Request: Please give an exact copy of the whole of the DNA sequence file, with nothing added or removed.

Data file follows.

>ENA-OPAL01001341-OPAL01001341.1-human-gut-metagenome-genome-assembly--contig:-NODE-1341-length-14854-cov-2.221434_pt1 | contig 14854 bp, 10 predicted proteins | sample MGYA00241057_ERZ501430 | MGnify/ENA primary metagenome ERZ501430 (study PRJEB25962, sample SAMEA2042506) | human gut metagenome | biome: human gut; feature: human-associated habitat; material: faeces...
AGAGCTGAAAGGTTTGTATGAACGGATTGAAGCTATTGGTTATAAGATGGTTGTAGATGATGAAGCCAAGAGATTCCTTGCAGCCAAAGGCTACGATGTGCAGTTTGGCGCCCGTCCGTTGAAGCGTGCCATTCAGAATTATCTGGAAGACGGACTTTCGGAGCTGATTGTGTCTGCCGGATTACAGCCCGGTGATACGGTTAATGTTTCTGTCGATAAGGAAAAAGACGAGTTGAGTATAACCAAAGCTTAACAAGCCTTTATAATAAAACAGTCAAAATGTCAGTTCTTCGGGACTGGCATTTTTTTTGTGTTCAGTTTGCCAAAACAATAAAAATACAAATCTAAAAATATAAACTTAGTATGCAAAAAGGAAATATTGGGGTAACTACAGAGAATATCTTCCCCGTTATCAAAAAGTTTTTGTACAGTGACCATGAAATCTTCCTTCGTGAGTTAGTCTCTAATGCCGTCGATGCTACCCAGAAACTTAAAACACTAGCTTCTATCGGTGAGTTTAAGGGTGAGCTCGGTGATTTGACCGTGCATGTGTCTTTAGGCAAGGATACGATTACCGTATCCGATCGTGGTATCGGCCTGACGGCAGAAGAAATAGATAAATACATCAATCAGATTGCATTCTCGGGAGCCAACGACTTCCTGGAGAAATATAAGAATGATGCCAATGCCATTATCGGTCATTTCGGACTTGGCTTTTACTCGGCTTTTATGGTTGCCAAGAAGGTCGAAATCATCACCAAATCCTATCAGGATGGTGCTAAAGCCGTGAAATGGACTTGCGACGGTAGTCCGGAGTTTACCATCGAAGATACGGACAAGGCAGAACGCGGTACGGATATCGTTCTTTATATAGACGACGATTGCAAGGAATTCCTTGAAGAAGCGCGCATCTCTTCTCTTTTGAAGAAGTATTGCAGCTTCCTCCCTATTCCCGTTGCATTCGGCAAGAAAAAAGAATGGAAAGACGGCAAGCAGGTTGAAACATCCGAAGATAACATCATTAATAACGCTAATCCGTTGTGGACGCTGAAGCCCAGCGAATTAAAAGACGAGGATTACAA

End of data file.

>ENA-OPAL01001341-OPAL01001341.1-human-gut-metagenome-genome-assembly--contig:-NODE-1341-length-14854-cov-2.221434_pt1 | contig 14854 bp, 10 predicted proteins | sample MGYA00241057_ERZ501430 | MGnify/ENA primary metagenome ERZ501430 (study PRJEB25962, sample SAMEA2042506) | human gut metagenome | biome: human gut; feature: human-associated habitat; material: faeces...
AGAGCTGAAAGGTTTGTATGAACGGATTGAAGCTATTGGTTATAAGATGGTTGTAGATGATGAAGCCAAGAGATTCCTTGCAGCCAAAGGCTACGATGTGCAGTTTGGCGCCCGTCCGTTGAAGCGTGCCATTCAGAATTATCTGGAAGACGGACTTTCGGAGCTGATTGTGTCTGCCGGATTACAGCCCGGTGATACGGTTAATGTTTCTGTCGATAAGGAAAAAGACGAGTTGAGTATAACCAAAGCTTAACAAGCCTTTATAATAAAACAGTCAAAATGTCAGTTCTTCGGGACTGGCATTTTTTTTGTGTTCAGTTTGCCAAAACAATAAAAATACAAATCTAAAAATATAAACTTAGTATGCAAAAAGGAAATATTGGGGTAACTACAGAGAATATCTTCCCCGTTATCAAAAAGTTTTTGTACAGTGACCATGAAATCTTCCTTCGTGAGTTAGTCTCTAATGCCGTCGATGCTACCCAGAAACTTAAAACACTAGCTTCTATCGGTGAGTTTAAGGGTGAGCTCGGTGATTTGACCGTGCATGTGTCTTTAGGCAAGGATACGATTACCGTATCCGATCGTGGTATCGGCCTGACGGCAGAAGAAATAGATAAATACATCAATCAGATTGCATTCTCGGGAGCCAACGACTTCCTGGAGAAATATAAGAATGATGCCAATGCCATTATCGGTCATTTCGGACTTGGCTTTTACTCGGCTTTTATGGTTGCCAAGAAGGTCGAAATCATCACCAAATCCTATCAGGATGGTGCTAAAGCCGTGAAATGGACTTGCGACGGTAGTCCGGAGTTTACCATCGAAGATACGGACAAGGCAGAACGCGGTACGGATATCGTTCTTTATATAGACGACGATTGCAAGGAATTCCTTGAAGAAGCGCGCATCTCTTCTCTTTTGAAGAAGTATTGCAGCTTCCTCCCTATTCCCGTTGCATTCGGCAAGAAAAAAGAATGGAAAGACGGCAAGCAGGTTGAAACATCCGAAGATAACATCATTAATAACGCTAATCCGTTGTGGACGCTGAAGCCCAGCGAATTAAAAGACGAGGATTACAA